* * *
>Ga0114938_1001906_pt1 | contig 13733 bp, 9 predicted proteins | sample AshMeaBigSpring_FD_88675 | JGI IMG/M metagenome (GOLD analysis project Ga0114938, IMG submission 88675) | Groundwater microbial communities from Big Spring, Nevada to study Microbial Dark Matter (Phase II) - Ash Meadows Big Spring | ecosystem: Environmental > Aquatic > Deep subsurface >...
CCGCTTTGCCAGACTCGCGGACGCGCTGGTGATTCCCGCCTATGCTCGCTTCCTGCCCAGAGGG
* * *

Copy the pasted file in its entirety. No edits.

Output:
>Ga0114938_1001906_pt1 | contig 13733 bp, 9 predicted proteins | sample AshMeaBigSpring_FD_88675 | JGI IMG/M metagenome (GOLD analysis project Ga0114938, IMG submission 88675) | Groundwater microbial communities from Big Spring, Nevada to study Microbial Dark Matter (Phase II) - Ash Meadows Big Spring | ecosystem: Environmental > Aquatic > Deep subsurface >...
CCGCTTTGCCAGACTCGCGGACGCGCTGGTGATTCCCGCCTATGCTCGCTTCCTGCCCAGAGGG